Award Date

5-2010

Degree Type

Thesis

Degree Name

Master of Architecture (MArch)

Department

Architecture

First Committee Member

Lee-Anne Milburn, Chair

Second Committee Member

David Baird

Third Committee Member

Alfredo Fernandez-Gonzalez

Graduate Faculty Representative

Robert Futrell

Number of Pages

90

Abstract

Current methods and processes that support the planning, design and construction of a sustainable built environment include ambiguous principles (Roseland 2000), lack feedback loops (Van Bueren and Jong 2007) and lack a common language between disciplines (Brandon et al 1997). As a result of 3.8 billion years of "research and development" (evolution), nature provides a set of design blueprints that may be used to guide us to create elegant, sustainable, and innovative designs for human technologies (Benyus 1997). The field of biomimicry analyzes nature's best ideas and adapts them for human use (Benyus 1997). The built environment could benefit from the integration of a discipline such as biomimicry into the design process.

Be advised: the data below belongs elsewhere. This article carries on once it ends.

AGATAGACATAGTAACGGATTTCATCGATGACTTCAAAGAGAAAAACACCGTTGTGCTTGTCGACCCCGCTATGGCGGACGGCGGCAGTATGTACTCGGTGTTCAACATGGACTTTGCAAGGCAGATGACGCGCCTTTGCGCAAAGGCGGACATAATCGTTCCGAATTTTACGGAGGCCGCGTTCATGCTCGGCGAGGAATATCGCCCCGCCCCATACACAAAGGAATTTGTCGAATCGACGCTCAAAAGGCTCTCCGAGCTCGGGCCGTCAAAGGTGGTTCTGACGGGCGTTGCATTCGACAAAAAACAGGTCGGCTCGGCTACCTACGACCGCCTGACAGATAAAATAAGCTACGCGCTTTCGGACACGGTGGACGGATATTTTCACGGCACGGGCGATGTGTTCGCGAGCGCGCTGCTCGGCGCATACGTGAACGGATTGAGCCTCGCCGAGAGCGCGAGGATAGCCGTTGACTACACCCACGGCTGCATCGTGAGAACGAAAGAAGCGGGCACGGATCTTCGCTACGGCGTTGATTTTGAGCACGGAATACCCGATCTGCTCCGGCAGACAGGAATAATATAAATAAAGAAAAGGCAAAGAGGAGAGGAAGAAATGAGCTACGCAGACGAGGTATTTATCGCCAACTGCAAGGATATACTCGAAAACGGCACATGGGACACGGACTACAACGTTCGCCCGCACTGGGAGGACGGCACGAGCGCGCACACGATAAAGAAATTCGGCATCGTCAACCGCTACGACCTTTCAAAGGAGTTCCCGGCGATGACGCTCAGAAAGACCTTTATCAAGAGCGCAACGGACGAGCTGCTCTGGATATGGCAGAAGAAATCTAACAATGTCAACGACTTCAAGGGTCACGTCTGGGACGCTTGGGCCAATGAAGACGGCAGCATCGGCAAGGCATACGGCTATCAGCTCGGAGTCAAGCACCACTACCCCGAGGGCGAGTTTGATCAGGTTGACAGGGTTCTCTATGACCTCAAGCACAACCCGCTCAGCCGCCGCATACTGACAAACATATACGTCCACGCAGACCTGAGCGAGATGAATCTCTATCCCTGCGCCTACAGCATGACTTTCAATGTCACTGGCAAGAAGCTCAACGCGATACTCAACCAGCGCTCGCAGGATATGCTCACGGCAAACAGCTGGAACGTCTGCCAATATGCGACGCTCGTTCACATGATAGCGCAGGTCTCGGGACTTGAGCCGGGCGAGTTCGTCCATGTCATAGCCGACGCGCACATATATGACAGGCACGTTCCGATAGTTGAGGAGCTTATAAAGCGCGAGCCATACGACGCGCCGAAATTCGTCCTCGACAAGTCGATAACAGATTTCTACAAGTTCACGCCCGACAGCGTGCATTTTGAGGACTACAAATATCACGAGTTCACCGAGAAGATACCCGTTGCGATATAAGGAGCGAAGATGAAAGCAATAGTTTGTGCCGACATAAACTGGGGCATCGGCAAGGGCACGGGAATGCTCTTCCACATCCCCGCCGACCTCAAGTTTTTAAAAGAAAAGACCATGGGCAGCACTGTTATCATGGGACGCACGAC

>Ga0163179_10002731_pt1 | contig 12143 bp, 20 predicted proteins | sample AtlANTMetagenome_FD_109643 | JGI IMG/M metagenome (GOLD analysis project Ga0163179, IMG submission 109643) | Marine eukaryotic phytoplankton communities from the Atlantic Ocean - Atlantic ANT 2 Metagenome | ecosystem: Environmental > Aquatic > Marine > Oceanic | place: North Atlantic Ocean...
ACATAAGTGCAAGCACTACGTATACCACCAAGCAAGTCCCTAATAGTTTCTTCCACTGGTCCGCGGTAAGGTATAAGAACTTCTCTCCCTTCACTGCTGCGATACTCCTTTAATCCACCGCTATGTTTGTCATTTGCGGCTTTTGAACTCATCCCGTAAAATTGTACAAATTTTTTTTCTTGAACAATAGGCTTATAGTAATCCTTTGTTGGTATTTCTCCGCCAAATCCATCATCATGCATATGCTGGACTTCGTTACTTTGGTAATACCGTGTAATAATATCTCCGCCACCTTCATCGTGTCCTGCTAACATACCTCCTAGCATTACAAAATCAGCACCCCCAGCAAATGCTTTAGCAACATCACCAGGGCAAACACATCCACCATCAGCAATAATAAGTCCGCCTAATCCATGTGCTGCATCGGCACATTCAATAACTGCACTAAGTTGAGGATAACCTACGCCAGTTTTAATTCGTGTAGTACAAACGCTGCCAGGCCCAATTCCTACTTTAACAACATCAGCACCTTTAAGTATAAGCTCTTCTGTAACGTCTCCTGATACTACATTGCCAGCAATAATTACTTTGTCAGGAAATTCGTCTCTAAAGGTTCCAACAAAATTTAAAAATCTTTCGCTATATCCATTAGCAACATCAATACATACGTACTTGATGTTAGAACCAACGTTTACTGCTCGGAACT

One example within the built environment where the field of biomimicry might offer sustainable practices is that of human hydro-infrastructure, since many systems are approaching the end of their useful life (Mays 2002, AWWA 2001). Hydro-infrastructure includes the management of water systems in order to support human civilization. This thesis integrates the field of biomimicry into a design process model that supports the built environment. The design process model proposed in this paper allows a further distillation of components (functions) in order to seek organism strategies that accomplish the same function. These strategies are then translated into conceptual design options applicable to various scales within human hydro-infrastructure. Integrating biomimicry's "Life's Principles" into a built environment process model, will make biomimicry more accessible and thus more widely accepted throughout the industry, and the sustainability of all species will benefit.

Keywords

Biomimicry; Las Vegas Valley (Nev.); Sustainability; Water-supply engineering

Disciplines

Architecture | Environmental Design | Environmental Sciences | Infrastructure | Sustainability | Urban, Community and Regional Planning | Water Resource Management

Language

English